Cable providers have taken over as the top provider of residential digital-video-recorder service, a crown held by direct-broadcast satellite providers just last year, according to a study released this week by The Carmel Group.
A total of 52% of the penetration of DVRs is now represented by cable operators, with DBS-provided recorders in 38% of DVR homes, according to the study. Cable's DVR penetration is now three in 10 cable homes.
The research report included feedback from 2,586 consumers queried in 2005 and 1,800 questioned in 2006.
The study also identified a significant marketing target: upscale, well-educated women aged 35-54. Research indicated that DVR service appears to be poorly marketed to women generally, and to ethnicities. The majority of DVR users are white men.
The data was drawn from respondents, of whom 76% are currently DVR users. Those who resist DVR service cited cost (42%), viewership that is too low to justify the expense (28%), lack of interest in the technical capabilities of a DVR (18%) and 12% who said their provider doesn't offer DVR service.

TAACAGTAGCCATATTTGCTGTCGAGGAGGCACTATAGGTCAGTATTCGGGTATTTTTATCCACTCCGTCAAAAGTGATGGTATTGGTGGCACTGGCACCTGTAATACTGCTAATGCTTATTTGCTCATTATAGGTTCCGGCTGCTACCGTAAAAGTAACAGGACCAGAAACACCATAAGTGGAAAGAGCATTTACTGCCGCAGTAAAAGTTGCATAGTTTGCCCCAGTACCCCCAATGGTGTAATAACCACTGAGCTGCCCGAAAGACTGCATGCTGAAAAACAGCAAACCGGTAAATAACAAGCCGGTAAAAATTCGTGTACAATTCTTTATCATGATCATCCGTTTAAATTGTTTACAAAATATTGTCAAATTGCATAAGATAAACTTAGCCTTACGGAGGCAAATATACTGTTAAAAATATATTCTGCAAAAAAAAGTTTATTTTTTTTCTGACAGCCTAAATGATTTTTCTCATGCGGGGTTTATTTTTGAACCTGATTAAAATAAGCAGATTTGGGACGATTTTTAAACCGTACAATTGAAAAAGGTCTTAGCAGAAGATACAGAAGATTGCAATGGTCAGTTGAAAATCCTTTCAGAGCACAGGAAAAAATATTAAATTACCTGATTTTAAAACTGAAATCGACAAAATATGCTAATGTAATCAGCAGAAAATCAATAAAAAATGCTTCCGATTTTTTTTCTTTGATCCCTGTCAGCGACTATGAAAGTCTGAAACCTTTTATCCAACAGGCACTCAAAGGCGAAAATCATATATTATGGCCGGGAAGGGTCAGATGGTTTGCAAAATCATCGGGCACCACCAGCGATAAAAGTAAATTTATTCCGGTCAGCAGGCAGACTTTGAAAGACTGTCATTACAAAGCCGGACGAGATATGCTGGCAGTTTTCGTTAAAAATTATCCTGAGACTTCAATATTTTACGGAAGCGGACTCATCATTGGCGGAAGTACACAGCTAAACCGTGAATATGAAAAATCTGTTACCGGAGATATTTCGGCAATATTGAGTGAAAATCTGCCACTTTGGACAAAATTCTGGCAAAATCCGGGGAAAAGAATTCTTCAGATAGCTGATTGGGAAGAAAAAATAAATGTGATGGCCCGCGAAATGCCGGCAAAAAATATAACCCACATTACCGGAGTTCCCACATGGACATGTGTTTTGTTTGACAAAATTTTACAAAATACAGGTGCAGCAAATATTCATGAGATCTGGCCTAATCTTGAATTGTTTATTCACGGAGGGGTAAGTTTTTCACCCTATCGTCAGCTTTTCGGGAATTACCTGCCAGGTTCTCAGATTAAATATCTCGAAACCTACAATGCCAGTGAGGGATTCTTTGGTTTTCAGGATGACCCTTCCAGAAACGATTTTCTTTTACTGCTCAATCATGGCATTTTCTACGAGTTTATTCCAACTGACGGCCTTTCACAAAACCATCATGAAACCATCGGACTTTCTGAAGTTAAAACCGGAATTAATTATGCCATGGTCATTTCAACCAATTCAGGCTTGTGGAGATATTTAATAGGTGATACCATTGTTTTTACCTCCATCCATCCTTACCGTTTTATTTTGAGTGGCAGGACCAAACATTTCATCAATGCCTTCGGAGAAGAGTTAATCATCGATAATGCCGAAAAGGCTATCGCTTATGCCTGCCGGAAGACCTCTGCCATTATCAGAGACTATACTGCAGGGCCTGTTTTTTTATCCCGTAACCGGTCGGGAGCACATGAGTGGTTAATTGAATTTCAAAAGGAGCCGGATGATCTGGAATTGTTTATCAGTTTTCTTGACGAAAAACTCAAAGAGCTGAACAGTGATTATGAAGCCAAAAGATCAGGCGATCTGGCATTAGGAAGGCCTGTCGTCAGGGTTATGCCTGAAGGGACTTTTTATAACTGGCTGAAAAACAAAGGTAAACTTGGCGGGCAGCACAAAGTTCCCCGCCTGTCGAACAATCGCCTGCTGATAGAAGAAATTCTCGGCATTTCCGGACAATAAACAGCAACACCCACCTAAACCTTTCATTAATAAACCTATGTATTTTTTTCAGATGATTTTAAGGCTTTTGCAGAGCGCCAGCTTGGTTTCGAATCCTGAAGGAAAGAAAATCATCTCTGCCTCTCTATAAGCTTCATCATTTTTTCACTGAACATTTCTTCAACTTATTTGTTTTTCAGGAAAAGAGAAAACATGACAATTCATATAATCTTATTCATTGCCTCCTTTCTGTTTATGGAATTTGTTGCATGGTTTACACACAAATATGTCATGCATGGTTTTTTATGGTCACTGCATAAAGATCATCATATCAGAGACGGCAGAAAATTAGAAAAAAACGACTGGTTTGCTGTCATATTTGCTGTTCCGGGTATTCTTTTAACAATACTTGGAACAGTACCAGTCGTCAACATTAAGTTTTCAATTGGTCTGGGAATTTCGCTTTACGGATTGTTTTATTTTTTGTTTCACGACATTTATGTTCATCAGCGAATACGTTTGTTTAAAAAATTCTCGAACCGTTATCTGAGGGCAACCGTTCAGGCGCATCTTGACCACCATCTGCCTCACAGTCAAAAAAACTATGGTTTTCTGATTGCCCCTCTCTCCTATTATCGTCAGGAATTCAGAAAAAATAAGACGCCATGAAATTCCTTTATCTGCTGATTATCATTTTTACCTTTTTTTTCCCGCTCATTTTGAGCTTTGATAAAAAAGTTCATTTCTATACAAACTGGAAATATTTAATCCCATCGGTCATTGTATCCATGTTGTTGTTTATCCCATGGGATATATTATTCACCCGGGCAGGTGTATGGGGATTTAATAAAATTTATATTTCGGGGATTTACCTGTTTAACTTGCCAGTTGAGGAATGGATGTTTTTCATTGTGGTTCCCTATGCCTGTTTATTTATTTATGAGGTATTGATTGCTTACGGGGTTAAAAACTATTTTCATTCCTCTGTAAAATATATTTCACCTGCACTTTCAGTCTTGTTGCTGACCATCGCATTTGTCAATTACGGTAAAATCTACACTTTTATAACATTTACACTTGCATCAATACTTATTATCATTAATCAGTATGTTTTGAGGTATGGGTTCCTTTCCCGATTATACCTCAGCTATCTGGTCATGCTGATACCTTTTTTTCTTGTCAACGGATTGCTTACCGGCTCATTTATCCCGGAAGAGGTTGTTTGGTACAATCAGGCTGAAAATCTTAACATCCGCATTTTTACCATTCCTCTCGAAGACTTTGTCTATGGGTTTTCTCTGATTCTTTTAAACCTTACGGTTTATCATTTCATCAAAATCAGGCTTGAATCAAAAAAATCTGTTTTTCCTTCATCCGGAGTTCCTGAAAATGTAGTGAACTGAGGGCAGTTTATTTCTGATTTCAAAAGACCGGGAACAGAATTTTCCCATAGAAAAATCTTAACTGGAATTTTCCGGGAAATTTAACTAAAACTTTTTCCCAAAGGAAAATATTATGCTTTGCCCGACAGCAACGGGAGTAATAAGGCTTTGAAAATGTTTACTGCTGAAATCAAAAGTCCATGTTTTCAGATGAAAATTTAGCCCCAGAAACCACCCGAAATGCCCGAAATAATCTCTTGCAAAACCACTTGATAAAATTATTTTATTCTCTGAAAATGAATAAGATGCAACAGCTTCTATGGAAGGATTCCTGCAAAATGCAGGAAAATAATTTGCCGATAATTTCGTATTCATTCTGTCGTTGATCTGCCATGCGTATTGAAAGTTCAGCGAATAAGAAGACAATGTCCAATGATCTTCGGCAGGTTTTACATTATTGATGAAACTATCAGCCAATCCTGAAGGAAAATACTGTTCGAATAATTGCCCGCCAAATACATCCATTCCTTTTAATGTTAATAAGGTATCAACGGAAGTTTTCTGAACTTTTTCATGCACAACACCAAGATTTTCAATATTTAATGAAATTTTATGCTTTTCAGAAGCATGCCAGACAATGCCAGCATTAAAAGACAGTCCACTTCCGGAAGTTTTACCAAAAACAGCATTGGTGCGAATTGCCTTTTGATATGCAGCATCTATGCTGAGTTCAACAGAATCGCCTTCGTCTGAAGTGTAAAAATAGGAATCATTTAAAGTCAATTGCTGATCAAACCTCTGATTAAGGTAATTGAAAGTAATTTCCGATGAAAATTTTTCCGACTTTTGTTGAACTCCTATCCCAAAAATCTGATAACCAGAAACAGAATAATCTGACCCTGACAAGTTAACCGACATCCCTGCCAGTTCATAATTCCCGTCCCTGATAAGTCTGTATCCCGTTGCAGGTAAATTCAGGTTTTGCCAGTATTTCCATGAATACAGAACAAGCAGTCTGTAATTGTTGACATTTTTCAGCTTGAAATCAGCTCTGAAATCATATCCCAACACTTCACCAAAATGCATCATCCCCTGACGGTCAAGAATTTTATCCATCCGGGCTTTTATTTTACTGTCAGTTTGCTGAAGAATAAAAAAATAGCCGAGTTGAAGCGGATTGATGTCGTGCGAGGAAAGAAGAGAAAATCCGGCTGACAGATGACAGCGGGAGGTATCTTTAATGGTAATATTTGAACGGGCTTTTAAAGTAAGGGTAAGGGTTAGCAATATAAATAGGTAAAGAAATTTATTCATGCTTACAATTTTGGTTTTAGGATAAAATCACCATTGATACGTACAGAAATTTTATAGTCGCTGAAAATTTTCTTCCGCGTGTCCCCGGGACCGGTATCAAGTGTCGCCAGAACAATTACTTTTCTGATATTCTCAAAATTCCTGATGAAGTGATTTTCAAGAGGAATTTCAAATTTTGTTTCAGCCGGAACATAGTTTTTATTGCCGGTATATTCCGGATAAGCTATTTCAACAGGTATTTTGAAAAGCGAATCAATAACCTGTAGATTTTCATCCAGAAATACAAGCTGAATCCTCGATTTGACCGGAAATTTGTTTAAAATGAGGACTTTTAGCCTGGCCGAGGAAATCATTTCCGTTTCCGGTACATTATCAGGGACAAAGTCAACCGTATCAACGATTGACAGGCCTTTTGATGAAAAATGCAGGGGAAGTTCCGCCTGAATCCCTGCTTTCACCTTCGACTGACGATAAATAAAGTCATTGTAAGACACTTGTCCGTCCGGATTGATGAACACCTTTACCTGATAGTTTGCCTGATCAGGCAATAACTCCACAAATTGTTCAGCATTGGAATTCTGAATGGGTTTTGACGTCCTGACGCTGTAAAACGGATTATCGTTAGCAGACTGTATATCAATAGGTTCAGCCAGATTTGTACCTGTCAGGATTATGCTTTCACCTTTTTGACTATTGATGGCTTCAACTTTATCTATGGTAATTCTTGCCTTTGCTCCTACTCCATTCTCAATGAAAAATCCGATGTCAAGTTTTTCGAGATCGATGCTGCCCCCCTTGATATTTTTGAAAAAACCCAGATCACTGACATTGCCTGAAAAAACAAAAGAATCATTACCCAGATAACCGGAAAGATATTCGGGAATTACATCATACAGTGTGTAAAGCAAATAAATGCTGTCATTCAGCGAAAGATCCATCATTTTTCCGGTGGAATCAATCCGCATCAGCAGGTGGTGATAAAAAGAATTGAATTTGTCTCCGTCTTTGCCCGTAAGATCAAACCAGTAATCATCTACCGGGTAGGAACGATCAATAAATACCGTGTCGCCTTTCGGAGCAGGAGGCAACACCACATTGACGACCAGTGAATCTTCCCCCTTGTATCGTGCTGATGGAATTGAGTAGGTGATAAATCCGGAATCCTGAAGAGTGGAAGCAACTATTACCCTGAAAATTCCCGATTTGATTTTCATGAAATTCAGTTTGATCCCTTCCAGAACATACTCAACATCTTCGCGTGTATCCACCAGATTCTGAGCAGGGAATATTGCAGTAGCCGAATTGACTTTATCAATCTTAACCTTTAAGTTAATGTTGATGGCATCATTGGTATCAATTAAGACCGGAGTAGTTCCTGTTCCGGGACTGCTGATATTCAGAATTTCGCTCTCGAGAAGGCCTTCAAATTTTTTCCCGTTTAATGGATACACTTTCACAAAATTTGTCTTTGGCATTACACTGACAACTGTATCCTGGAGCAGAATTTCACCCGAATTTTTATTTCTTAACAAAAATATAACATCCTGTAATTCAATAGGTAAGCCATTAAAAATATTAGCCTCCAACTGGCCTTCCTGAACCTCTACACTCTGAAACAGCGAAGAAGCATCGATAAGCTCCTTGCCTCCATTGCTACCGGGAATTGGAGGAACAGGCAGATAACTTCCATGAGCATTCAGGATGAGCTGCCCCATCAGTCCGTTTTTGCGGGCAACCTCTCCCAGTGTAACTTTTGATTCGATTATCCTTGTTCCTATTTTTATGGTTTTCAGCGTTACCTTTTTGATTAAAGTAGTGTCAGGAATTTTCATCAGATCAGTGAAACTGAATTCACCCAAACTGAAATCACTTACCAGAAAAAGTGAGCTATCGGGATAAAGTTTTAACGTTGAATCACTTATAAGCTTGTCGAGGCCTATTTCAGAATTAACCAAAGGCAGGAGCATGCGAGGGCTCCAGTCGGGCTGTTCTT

Those who do use DVRs said they watch more TV than they did when they didn't have a recorder. Users indicated they are receptive to interactive ads, but that the most effective ads would be customized to the individual. DVR users are also receptive to search for ads for products in which they are interested, the study said.
Based on extrapolations from this study, Carmel estimated that DVRs will be in 46% of television households by 2010, totaling 52.5 million units. Of those 61% will be provided through the cable operators, followed by DBS with 32% of the market, 6% by telephone/video providers and 2% by others like TiVo.